Ex-gay ministry groups and affiliated private therapists throughout the United States that worked with individuals who wanted help with their unwanted same-sex attraction were contacted. These contact people asked individuals over eighteen years old who had either been through or were currently in therapy for their same-sex attraction and whether they might be interested in taking the survey.
This is not even a convenience sample. Convenience sampling is a non-probability sampling technique where subjects are selected because of their convenient accessibility and proximity to the researcher. In this case, participants were selected for their accessibility and proximity to the recruiter who had a vested interest in the outcome of the study. There is no way that this methodology would survive scholarly peer review.

There is more.

This has the appearance of a cohort study which is a form of longitudinal study. However, a cohort study has similarly situated participants with a common time frame. In other words: Recipients of conversion therapy who began the process during [limited date span]. Santero's subjects are merely limited to adults. Some might have just started while others might have been in counseling for years. Moreover, in a longitudinal study, participants are observed over a long period of time; years and even decades. This was a one-shot web survey.

There is much more but I would point out that they used the same online questionnaire to determine the mental health of the participants to depict whether conversion therapy was harmful. People cannot appreciate their own mental health. Some self-assessment is possible but that would require a study questionnaire designed by disinterested mental health professionals. To document changes in mental health would require questioning over time.

Furthermore, they conclude that conversion therapy is harmless without any evaluation of mental health prior to conversion therapy and, because the cohort lacks a common date span, there is no understanding of how mental health changed even if it had been measured over time.

In other words, progress cannot be measured without an evaluation at a fixed starting point and there is none. There was no evaluation prior to counseling and there is no predetermined starting point because of the lack of a real cohort. In a word, this is bullshit.

Image from Southern California Seminary website
Santero, then in the employ of a very conservative Christian seminary, predetermined the outcome of this enterprise before he typed a word of his book. He made sure that he would achieve that result.

With that in mind, let us return to the polemic of Liberty Counsel:
Liberty Counsel has filed several lawsuits challenging laws banning counsel that might change or reduce unwanted same-sex attractions, behavior or identity. One filed suit is against the City of Tampa for its adoption of an ordinance that prohibits licensed counselors from providing and clients from receiving counsel to reduce or eliminate unwanted same-sex attractions, behaviors, or identity. The ordinance imposes significant monetary fines on counselors who provide such counseling. Liberty Counsel represents Robert Vazzo, LMFT, David Pickup, LMFT, and their minor clients and their parents.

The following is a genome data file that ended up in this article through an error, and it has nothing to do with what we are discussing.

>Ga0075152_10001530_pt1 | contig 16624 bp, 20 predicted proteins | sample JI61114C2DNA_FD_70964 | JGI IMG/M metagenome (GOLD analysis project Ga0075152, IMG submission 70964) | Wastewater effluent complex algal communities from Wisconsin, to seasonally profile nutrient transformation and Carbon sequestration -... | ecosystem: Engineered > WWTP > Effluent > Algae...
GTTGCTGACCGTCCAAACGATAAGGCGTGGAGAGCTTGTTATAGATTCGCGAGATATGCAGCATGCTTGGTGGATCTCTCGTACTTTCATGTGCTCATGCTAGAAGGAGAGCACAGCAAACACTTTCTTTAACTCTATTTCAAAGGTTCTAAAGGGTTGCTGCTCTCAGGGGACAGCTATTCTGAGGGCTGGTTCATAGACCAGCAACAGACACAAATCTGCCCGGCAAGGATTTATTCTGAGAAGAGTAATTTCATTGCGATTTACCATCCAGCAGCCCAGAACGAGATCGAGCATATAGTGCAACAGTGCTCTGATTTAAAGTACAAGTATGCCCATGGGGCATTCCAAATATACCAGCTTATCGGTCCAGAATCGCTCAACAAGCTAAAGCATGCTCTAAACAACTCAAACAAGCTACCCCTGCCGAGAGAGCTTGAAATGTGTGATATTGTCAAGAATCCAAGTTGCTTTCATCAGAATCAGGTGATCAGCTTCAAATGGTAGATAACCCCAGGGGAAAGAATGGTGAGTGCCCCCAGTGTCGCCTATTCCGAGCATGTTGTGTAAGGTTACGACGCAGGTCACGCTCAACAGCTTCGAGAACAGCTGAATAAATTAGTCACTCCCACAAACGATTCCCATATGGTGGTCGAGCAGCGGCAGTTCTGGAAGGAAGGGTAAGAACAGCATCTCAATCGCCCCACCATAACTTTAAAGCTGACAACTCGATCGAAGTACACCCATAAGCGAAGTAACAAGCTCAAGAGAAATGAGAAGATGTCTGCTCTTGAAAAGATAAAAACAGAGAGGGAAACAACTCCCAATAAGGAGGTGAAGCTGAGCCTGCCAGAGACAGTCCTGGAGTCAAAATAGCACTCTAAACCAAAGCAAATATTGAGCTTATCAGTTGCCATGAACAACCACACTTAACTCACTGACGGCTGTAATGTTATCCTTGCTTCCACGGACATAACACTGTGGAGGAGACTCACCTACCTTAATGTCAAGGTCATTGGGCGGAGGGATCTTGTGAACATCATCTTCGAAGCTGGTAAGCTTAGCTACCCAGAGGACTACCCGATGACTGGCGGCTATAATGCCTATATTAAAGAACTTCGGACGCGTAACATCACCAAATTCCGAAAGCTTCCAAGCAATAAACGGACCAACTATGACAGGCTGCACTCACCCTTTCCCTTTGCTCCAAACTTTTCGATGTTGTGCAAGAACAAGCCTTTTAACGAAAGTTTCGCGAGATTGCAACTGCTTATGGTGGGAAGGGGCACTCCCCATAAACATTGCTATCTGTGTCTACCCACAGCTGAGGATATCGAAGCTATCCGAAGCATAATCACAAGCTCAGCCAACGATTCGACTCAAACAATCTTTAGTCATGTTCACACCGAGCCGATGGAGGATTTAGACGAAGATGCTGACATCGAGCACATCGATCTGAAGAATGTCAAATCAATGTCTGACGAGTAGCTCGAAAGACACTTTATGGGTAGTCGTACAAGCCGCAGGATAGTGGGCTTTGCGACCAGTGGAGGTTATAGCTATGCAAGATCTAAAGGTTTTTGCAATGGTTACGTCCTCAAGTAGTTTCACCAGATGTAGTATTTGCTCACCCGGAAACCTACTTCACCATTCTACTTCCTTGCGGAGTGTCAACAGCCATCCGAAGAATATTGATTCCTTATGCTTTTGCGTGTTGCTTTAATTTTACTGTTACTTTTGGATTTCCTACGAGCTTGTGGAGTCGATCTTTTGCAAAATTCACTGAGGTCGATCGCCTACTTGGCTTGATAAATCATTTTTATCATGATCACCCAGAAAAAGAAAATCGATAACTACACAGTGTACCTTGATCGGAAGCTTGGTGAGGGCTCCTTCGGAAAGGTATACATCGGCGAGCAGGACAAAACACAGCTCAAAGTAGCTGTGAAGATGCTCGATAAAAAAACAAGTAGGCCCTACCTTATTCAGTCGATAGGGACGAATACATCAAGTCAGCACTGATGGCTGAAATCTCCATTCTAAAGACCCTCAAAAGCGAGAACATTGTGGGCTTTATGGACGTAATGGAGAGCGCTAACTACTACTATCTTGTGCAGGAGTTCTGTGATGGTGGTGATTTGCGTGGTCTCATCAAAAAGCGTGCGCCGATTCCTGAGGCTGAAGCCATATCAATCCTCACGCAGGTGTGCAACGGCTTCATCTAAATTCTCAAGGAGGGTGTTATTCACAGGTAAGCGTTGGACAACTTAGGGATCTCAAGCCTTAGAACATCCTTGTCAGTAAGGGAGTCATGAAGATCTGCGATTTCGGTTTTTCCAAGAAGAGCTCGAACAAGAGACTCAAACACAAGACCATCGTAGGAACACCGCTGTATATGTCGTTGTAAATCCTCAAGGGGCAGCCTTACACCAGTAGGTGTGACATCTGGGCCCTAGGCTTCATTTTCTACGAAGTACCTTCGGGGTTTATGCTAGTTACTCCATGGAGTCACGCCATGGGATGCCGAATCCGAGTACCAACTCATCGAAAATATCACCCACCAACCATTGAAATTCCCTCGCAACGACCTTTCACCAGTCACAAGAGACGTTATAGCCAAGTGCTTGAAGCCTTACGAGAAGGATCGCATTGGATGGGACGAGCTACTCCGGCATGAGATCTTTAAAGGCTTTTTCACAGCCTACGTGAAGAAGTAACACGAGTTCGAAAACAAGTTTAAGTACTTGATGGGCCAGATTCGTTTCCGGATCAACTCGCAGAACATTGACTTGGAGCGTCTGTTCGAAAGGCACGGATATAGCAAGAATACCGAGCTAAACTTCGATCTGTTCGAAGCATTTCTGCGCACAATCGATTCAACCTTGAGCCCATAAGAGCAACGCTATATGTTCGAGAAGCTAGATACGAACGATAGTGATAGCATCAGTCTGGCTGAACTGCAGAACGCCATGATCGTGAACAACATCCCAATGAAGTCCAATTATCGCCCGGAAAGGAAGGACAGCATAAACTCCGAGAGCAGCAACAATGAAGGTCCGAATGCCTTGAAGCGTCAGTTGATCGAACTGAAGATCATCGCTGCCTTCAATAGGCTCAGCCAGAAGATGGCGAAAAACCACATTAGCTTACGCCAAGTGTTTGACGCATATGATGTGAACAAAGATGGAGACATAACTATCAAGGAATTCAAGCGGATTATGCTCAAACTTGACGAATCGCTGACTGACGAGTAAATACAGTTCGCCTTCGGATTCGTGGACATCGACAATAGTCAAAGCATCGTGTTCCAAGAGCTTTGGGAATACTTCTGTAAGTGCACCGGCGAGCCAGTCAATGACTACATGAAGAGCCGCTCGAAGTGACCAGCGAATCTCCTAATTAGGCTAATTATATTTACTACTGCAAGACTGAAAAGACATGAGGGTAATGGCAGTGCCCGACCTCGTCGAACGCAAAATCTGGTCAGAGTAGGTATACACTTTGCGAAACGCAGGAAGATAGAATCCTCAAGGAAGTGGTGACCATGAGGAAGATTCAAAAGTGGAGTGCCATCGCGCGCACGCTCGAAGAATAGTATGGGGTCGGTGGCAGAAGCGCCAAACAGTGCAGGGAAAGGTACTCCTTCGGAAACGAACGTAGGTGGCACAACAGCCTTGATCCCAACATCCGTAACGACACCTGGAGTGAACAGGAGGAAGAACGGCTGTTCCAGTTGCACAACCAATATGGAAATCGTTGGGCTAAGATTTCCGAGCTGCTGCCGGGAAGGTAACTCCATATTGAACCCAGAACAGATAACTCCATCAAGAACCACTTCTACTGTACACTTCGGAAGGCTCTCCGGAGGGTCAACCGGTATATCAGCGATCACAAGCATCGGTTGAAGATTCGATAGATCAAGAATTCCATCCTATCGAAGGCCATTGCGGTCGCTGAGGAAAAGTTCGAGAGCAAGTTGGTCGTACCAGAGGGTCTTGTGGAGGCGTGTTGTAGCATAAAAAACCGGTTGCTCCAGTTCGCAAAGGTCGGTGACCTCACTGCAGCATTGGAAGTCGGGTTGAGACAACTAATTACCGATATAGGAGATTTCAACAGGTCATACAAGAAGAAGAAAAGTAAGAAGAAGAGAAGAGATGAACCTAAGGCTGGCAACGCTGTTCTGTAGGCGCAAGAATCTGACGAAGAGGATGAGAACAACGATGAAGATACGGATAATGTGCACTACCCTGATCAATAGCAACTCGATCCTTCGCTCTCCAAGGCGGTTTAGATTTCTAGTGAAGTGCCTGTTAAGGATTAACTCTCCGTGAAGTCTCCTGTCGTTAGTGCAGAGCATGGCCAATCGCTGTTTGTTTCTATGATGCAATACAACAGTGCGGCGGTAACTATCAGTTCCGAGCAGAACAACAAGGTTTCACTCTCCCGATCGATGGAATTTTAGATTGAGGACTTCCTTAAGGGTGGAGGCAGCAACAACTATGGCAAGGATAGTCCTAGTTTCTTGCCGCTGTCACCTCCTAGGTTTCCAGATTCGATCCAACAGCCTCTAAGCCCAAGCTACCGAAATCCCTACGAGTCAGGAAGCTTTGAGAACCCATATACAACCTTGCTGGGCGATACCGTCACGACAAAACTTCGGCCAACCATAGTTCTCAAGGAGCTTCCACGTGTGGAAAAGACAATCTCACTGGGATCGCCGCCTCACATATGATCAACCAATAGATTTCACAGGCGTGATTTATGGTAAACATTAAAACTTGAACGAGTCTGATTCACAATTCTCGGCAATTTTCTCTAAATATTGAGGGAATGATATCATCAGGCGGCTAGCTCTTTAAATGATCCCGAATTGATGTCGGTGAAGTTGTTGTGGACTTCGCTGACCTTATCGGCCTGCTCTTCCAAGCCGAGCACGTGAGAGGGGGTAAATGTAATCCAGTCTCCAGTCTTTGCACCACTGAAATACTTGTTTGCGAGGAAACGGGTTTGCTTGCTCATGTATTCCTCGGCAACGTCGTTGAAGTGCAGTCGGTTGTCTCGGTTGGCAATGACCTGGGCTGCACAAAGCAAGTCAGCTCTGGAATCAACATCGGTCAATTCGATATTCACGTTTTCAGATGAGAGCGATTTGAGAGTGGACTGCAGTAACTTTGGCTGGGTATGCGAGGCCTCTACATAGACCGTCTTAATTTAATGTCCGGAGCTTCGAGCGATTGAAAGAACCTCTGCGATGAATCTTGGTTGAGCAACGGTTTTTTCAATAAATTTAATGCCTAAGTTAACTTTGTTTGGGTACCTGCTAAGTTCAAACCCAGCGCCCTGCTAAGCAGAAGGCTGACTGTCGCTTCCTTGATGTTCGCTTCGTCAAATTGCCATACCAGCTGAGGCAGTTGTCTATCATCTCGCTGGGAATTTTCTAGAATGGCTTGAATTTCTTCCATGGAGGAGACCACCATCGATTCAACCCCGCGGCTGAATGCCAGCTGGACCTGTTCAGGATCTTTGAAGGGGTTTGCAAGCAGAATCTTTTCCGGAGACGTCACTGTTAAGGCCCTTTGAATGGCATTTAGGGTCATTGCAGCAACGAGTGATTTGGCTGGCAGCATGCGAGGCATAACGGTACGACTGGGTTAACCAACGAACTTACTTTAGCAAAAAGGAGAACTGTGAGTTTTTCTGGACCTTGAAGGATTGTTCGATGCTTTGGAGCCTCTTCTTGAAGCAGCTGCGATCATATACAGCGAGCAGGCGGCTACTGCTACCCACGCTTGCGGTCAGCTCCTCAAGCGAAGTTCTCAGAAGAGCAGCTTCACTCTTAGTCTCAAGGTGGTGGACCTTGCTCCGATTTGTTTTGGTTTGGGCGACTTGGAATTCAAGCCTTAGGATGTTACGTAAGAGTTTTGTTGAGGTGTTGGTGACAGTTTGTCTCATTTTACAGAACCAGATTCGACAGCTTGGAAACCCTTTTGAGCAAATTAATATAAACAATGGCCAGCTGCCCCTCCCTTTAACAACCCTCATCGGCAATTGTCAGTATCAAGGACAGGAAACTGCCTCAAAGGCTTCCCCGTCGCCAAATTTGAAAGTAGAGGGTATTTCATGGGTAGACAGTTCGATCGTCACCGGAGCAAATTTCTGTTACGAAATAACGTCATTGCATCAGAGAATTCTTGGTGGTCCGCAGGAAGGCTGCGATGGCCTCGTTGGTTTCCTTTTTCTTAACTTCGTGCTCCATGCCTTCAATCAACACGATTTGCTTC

Of course Liberty Counsel is doing this because there is a veritable tide of people desiring conversion therapy. I said, at the outset, that conversion therapy is all about discrimination; excusing it and opposing nondiscrimination laws. In the Tampa matter, Liberty Counsel filed a 200 page complaint. Since December there are 106 docket entries. This has generated thousands of pages of briefs, motions and responses.

Unfortunately in 1993 (Daubert v. Merrell Dow Pharmaceuticals) the Supreme Court made it the job of federal judges to act as gatekeepers. Individuals with little scientific training are required to sift out real science from junk science. In this case, however, the scientific consensus should mean something but it is up to lawyers to properly present the facts about qualifications, methodology and peer review.

After noting other similar cases that Liberty Counsel is involved in, they conclude:
"This recent study by Santero, Whitehead and Ballesteros again confirms that people struggling with unwanted same-sex attractions, behaviors or identity benefit significantly from professional counseling," said Mat Staver, Founder and Chairman of Liberty Counsel. "Every person should have access to the counsel of their choice. No government has the authority to prohibit a form of counseling simply because it does not like the religious or moral beliefs of a particular counselor or client," said Staver.
“Recent study?” When research by qualified scientists is published to a mainstream scholarly journal with rigorous peer review, it is worthy of consideration. All else is junk science. There is nothing other than junk science in support of conversion therapy. Liberty Counsel is willing to compromise the wellbeing of individuals in order to advance discrimination against those same individuals.